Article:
Document Type Master's Dissertation Author Kimaro, Wahabu Hamisi URN etd-04032007-165936 Document Title An immunohistochemical and ultrastructural study of the ovary of the immature ostrich (Struthio camelus) Degree MSc(Anatomy and Physiology) Department Anatomy and Physiology Supervisor
Advisor Name Title Dr E Pretorius Dr M C Madekurozwa Prof F Sinowatz Keywords
- veterinary anatomy
Date 2006-05-05 Availability unrestricted Abstract
The aim of this study was to investigate the components of the ovary in the sexually immature ostrich by using immunohistochemistry, light microscopy and electron microscopy. The light and electron microscopic studies carried out, revealed that the oocyte in the sexually immature ostrich is surrounded by seven layers which included the zona radiata,lamina perivitellina, stratum granulosum, basal lamina, thecal layers (theca interna and theca externa), connective tissue layer and superficial epithelium (see details in Chapter Two and Three). Several morphological and immunohistochemical changes occurred as the follicles developed and regressed, suggesting that ovarian follicles in the sexually immature ostrich undergo a cycle of growth and degeneration as reported in other avian species.
In the present study, thecal gland cells in the ovary of the sexually immature ostrich were common. In addition, interstitial gland cells were a notable feature in atretic follicles as described in the ovary of the crow, common myna and dove (Guraya and Chalana, 1976). Further investigations on the interstitial gland cells will provide an insight into the process of steroidogenesis in the sexually immature ostrich.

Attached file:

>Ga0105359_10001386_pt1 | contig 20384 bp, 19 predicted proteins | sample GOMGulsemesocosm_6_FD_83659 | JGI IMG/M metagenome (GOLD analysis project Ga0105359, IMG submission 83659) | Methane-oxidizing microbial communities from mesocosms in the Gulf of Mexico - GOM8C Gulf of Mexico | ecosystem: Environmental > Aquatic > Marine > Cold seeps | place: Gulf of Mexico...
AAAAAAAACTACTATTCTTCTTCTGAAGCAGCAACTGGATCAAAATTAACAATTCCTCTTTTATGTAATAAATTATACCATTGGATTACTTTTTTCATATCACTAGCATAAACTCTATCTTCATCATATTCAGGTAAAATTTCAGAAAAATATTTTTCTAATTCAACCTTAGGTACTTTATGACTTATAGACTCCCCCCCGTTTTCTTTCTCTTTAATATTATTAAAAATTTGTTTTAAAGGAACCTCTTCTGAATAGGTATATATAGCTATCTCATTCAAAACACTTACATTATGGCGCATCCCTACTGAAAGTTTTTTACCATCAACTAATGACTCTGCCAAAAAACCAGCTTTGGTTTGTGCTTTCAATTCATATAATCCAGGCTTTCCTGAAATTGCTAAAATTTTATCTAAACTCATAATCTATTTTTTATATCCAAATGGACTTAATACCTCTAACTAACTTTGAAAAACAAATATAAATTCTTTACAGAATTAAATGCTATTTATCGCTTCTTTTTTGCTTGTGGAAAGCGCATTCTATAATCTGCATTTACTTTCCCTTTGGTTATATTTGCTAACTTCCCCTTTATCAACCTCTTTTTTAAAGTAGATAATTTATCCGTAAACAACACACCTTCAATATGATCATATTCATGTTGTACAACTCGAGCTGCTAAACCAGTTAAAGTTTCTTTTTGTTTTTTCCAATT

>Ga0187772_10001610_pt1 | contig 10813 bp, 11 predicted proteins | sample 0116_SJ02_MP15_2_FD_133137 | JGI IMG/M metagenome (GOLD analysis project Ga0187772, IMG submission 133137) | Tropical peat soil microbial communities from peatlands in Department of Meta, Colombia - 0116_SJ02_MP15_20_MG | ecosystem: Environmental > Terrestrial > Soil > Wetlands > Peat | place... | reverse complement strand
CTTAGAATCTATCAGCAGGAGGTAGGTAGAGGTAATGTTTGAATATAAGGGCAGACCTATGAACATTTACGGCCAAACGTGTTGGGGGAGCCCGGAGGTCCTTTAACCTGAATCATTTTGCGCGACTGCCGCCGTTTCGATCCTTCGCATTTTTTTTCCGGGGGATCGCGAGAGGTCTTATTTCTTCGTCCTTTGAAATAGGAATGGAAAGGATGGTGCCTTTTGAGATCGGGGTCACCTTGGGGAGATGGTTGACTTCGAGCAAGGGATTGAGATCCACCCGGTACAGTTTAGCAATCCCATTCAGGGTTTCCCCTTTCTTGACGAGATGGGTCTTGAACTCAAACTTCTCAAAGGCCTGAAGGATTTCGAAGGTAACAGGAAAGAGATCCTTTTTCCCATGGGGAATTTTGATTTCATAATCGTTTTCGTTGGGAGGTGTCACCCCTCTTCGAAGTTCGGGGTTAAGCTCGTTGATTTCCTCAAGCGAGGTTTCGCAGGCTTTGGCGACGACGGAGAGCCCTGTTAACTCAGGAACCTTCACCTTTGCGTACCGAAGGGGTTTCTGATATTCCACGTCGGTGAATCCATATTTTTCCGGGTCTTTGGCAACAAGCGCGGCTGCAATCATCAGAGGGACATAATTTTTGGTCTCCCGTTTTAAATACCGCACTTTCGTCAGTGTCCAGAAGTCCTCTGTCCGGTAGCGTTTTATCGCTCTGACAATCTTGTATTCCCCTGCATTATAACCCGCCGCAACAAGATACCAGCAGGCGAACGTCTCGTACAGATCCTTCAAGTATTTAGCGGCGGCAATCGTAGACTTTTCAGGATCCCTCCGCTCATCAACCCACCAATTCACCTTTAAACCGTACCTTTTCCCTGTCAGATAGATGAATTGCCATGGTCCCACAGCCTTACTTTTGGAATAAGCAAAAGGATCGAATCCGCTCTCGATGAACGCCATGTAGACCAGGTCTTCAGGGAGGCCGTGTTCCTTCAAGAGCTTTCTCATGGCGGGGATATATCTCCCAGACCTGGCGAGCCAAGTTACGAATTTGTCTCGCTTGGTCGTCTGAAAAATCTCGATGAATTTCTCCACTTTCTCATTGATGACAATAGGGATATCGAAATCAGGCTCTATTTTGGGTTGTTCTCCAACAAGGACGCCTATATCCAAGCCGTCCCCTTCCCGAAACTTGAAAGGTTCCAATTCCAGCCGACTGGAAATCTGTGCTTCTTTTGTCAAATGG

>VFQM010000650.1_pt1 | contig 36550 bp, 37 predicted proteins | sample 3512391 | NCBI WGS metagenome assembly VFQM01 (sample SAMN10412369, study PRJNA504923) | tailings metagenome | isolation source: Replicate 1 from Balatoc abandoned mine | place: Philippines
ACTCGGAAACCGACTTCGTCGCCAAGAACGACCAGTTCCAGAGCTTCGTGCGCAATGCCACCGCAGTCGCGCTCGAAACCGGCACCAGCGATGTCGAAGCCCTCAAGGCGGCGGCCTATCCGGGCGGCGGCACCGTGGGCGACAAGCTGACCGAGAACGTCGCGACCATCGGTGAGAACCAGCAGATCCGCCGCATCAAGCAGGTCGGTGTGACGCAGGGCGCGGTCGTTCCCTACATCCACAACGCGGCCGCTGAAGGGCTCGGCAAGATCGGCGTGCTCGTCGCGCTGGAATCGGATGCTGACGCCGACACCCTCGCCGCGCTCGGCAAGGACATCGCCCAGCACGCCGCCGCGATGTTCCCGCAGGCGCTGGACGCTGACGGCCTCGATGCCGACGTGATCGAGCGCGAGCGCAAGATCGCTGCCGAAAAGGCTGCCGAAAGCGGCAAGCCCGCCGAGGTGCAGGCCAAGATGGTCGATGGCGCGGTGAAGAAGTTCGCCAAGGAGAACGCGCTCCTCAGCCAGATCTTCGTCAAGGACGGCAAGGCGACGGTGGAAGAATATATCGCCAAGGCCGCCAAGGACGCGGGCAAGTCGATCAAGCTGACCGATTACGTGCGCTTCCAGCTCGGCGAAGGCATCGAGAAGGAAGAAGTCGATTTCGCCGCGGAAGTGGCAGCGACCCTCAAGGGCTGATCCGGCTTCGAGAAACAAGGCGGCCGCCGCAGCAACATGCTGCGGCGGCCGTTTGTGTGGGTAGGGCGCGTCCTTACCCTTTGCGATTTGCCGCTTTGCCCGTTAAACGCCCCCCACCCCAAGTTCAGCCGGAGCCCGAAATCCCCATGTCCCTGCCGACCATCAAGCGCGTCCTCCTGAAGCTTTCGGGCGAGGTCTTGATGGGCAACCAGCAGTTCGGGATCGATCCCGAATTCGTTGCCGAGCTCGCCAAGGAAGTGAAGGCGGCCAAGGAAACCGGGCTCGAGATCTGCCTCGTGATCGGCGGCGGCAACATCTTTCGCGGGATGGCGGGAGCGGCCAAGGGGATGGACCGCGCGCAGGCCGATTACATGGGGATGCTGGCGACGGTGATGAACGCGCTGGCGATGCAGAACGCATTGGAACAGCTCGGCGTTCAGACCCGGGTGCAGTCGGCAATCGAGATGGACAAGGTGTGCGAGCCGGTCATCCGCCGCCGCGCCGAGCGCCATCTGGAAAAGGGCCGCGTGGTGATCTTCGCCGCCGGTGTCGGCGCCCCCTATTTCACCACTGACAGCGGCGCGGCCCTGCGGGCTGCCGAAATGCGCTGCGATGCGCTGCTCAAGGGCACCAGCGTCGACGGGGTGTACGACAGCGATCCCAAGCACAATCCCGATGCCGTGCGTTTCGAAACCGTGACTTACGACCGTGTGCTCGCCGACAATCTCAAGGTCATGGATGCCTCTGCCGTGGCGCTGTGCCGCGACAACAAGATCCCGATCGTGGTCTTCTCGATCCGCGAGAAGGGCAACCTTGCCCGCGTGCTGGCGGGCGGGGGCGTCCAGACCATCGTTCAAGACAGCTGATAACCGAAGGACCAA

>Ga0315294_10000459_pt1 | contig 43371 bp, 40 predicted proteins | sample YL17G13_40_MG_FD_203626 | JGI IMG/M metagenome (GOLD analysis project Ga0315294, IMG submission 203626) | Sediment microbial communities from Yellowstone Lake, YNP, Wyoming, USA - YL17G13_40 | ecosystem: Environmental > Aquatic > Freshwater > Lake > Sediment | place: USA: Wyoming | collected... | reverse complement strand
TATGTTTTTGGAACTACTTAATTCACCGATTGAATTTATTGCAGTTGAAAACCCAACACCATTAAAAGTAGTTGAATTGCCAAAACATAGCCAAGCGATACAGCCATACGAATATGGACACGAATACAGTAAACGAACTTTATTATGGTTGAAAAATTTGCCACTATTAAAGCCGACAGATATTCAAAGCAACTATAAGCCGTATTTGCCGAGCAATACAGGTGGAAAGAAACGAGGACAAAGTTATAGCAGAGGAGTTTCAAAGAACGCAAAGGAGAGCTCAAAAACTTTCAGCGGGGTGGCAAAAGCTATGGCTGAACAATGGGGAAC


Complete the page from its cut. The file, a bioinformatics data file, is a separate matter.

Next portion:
As discussed in Chapter five, various cells in the ovary showed immunoreactivity to oestrogen, progesterone and androgen receptors. These observations indicated that the ovarian tissue in the sexually immature ostrich is a potential target for gonadal hormones. Thus, it can be assumed that steroid hormones regulate ovarian functions in the ostrich.
The use of immunohistochemical procedures proved to be an excellent method to investigate the distribution of nerves in the ovary. The results of this study have shown that the ovary in the sexually immature ostrich is well-innervated. However, further studies are required to differentiate between cholinergic and adrenergic nerve fibres.
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